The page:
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February 29, 2008

How To Eat Sushi

By Joanne Redder

Since the beginning of the millennium, sushi has gained popularity among North Americans, with many indulging in the fish, rice and seaweed concoction at least once a month. But do you really know how to eat sushi?

But more often than not, most diners of Japanese art aren’t exactly sure what the etiquette is when it comes to ordering, eating and using sushi condiments.

That said, here’s a mini-lesson on how to eat sushi using chopsticks, what’s what when ordering, and what the extras are all about.

Separating sushi from maki

Sushi (or Nigiri)
Most people tend not to order sushi, but rather maki. Sushi is actually a piece of fish or seafood that lays on top of a rice ball and may or may not be held together by a slim piece of seaweed or nori.

Sashimi is a piece of fish or seafood that stands alone. If you ask for something that is more difficult to slice, such as lobster or crab, or if you’d like it spicy, chances are it may be bunched up on the side of your platter or placed in a small bowl.

Maki (or Norimaki)
Maki is usually the most popular option for sushi eaters. The pieces vary from small --containing just fish and rice -- to mouth fillers -- wherein they contain fish, rice, and other fillers like cucumber, crispy tempura, avocado, sushi mayonnaise and more.

Maki may have the seaweed on the outside or on the inside, leaving the rice as the outer layer, making for a different look, but with the same great taste.

Hand rolls (or Temaki)
Hand rolls resemble ice cream cones; they come to a point on one side and open up, showing off the filling on the other.

They essentially contain the same ingredients that any maki would contain, except that they’re rolled a different way and aren’t cut into pieces.

To eat them, you would pick up the pointed end with your fingers and start at the open end, eating away until the entire roll is gone.

How to eat sushi

Please note that for simplicity’s sake, I will refer to all of the aforementioned dishes as “sushi” going forward.

How to eat sushi tip #1
Use fingers or chopsticks
The beauty of sushi is that it’s a finger food, so if you’re not exactly familiar with the use of chopsticks (you should get on that pronto), not to worry; eating with your hands is fine (except for the sashimi, which requires being eaten with chopsticks).

It’s actually preferable to eat with your hands than it would be for you to cut up a piece of sushi with a fork and knife.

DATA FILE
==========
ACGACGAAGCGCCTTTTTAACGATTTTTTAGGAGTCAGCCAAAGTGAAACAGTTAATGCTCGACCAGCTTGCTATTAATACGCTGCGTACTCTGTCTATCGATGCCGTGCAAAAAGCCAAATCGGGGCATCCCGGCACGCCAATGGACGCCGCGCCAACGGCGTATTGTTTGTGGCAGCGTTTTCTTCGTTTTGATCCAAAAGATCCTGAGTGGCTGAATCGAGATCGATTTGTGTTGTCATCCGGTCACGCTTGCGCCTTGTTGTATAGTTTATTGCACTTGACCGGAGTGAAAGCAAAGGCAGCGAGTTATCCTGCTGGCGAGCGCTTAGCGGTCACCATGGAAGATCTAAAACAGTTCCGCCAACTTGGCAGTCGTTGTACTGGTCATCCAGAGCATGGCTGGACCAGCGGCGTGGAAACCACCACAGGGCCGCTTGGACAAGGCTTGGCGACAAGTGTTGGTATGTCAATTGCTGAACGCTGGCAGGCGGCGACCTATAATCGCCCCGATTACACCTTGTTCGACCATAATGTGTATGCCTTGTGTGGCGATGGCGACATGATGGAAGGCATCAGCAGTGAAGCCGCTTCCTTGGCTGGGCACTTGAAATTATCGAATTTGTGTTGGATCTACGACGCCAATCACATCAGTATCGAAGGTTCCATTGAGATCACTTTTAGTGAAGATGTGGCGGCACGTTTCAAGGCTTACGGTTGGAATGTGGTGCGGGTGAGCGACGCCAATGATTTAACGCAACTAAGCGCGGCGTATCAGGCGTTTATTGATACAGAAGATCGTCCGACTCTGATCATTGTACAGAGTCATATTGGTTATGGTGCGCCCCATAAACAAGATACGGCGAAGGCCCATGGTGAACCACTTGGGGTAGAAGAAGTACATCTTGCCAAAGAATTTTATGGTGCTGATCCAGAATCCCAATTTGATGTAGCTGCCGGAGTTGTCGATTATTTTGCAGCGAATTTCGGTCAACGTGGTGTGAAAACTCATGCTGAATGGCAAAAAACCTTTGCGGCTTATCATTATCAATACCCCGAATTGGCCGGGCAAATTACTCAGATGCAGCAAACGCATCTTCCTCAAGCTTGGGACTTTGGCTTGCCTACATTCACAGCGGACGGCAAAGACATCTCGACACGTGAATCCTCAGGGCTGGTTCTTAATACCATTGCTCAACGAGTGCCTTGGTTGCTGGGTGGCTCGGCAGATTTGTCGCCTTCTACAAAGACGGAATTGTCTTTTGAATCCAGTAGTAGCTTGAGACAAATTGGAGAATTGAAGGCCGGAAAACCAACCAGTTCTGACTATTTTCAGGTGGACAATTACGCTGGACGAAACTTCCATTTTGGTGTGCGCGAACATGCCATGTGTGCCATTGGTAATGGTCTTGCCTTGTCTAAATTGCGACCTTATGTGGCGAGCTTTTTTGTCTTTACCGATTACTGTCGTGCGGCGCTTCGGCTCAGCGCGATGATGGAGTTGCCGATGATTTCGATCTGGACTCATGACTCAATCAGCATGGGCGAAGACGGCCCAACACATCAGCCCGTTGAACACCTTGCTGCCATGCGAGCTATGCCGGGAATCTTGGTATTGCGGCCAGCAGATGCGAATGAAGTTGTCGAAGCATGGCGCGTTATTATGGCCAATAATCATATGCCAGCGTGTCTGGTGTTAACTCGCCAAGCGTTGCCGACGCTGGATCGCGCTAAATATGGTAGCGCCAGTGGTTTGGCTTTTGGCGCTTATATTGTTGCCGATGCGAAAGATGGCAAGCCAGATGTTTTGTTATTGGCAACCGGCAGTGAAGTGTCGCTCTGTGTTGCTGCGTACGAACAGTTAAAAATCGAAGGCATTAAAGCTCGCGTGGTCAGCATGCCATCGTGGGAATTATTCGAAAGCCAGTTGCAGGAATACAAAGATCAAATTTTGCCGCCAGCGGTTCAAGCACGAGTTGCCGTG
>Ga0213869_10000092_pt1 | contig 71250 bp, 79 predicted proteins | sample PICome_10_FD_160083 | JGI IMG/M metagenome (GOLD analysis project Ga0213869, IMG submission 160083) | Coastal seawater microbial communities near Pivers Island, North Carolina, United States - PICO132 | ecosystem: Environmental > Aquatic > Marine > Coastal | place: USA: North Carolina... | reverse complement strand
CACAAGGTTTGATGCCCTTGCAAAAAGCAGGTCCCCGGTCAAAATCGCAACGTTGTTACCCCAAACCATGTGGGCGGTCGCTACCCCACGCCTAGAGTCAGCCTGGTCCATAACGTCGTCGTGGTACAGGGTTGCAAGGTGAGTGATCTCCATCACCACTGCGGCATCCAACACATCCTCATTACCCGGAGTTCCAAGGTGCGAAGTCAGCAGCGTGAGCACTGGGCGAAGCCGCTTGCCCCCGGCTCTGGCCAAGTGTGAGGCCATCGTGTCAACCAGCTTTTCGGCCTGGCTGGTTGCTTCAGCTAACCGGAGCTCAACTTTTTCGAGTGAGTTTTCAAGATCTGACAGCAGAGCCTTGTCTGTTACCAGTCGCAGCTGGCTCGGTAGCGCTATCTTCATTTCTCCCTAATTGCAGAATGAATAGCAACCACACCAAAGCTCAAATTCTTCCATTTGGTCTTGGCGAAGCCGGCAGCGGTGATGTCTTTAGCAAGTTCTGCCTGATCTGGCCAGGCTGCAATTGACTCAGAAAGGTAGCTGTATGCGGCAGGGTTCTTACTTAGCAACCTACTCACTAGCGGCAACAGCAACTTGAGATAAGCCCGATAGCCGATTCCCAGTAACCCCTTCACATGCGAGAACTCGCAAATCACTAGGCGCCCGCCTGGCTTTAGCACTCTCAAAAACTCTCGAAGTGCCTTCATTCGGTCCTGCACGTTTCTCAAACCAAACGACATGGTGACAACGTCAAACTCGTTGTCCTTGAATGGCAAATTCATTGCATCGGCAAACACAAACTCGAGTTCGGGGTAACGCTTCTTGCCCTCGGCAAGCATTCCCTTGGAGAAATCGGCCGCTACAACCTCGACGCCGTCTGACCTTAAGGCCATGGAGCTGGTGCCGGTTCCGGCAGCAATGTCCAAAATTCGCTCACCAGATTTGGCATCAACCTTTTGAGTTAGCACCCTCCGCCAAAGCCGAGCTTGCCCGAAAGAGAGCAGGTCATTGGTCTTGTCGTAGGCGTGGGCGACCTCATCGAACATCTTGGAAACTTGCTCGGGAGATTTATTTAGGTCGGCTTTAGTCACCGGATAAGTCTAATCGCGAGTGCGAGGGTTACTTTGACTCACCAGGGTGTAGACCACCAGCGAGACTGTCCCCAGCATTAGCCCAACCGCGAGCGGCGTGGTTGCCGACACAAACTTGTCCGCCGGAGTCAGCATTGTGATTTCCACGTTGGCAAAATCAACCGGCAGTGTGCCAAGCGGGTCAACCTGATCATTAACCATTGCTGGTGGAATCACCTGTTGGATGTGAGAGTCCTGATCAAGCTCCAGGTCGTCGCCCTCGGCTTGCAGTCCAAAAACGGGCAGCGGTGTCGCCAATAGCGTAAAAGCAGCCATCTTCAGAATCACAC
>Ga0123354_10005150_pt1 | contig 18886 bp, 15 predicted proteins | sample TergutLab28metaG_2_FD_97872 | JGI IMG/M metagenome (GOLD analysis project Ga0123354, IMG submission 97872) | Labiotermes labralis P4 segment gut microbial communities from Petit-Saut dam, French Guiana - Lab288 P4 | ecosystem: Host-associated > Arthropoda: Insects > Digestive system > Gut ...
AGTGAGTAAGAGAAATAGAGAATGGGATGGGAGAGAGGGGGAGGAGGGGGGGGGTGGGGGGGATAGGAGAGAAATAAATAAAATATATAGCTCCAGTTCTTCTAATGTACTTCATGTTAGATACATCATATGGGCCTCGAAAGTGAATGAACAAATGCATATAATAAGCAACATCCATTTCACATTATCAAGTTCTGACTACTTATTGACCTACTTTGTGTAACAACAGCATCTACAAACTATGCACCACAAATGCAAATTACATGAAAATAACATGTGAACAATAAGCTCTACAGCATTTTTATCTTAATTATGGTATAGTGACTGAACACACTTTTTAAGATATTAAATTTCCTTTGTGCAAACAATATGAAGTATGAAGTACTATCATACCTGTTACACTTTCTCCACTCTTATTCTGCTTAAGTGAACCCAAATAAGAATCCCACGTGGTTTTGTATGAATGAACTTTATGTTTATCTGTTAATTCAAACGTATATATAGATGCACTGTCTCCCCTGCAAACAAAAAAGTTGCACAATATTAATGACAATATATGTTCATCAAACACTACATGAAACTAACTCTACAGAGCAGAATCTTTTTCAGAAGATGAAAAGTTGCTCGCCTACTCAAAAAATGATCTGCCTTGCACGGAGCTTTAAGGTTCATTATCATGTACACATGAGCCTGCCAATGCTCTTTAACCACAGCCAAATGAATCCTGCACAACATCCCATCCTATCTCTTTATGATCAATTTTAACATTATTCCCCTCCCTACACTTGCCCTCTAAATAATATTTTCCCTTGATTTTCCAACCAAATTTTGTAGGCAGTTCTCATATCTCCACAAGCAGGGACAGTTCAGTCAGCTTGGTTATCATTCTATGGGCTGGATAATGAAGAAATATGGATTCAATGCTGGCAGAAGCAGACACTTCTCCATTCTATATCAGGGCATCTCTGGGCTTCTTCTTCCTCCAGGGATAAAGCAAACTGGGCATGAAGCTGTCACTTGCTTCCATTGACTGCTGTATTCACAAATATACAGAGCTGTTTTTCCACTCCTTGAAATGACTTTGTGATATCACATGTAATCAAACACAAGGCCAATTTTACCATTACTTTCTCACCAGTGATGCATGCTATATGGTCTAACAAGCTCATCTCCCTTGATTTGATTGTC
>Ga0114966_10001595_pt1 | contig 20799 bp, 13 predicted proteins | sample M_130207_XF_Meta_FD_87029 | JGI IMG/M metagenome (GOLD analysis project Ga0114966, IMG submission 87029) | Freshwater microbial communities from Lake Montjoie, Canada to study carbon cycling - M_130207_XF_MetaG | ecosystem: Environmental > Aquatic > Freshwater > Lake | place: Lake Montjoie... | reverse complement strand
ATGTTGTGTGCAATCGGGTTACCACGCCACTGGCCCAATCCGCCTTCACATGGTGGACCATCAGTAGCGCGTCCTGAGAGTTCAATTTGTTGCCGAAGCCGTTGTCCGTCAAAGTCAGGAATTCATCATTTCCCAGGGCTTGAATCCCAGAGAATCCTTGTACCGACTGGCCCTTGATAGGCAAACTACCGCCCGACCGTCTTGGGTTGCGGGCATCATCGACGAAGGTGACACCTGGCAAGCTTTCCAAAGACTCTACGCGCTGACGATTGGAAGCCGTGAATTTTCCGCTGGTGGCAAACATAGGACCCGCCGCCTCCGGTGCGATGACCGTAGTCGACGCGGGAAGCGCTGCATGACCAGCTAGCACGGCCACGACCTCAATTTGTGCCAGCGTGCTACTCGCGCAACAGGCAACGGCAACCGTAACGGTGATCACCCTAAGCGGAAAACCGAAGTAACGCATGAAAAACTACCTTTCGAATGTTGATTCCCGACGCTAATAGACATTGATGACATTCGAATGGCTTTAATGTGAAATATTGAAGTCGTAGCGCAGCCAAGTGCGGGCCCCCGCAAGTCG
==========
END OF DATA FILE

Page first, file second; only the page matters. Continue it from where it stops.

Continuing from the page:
How to eat sushi tip #2
Eat the whole piece of sushi

When you indulge in sushi, it is proper etiquette to place the entire piece into your mouth rather than bite off a piece (except the roll, of course). It is considered a work of art by the chef who creates it and it is insulting when you tear it apart, leaving it to fall apart in your hand, on the sticks, or on the plate.

How to eat sushi tip #3
Don’t drown your food in soy sauce

Just as it’s rude to salt your food before you taste it, it’s just as rude to drench your sushi in soy sauce before you put a piece into your mouth. Soy sauce is meant to enhance the flavor of what you’re eating, not drown it.

Dab your sushi into the sauce and eat it, rather than pour the sauce over your food.

How to eat sushi tip #4
Try the wasabi
If you use too much of it, wasabi will make you feel like you got punched in the nose, but this green horseradish concoction works wonders in moderation and is quite good for you.

To use it, you can either ask the sushi chef to include some in your sushi or you can place some directly onto your piece of sushi and then dip that side into the soy sauce. Of course, you can always eat it without the sauce.

It is considered bad manners, however, to mix wasabi with your soy sauce.

How to eat sushi tip #5
Eat the ginger

The pink, pickled ginger is not meant to be eaten with sushi simultaneously; rather, it’s used to cleanse the palate after each morsel, so have a piece of sushi, eat a piece of ginger, then try a different piece of sushi.

Now you know how to eat sushi

Sushi is a fun and beautiful dining experience, and if you know how to enjoy it to the fullest, it will taste that much better.

And if you are thinking about trying it but feel a bit sketched out by the whole “raw fish, seaweed” thing, you should at least go into the experience with an open mind before you decide that sushi is not for you.


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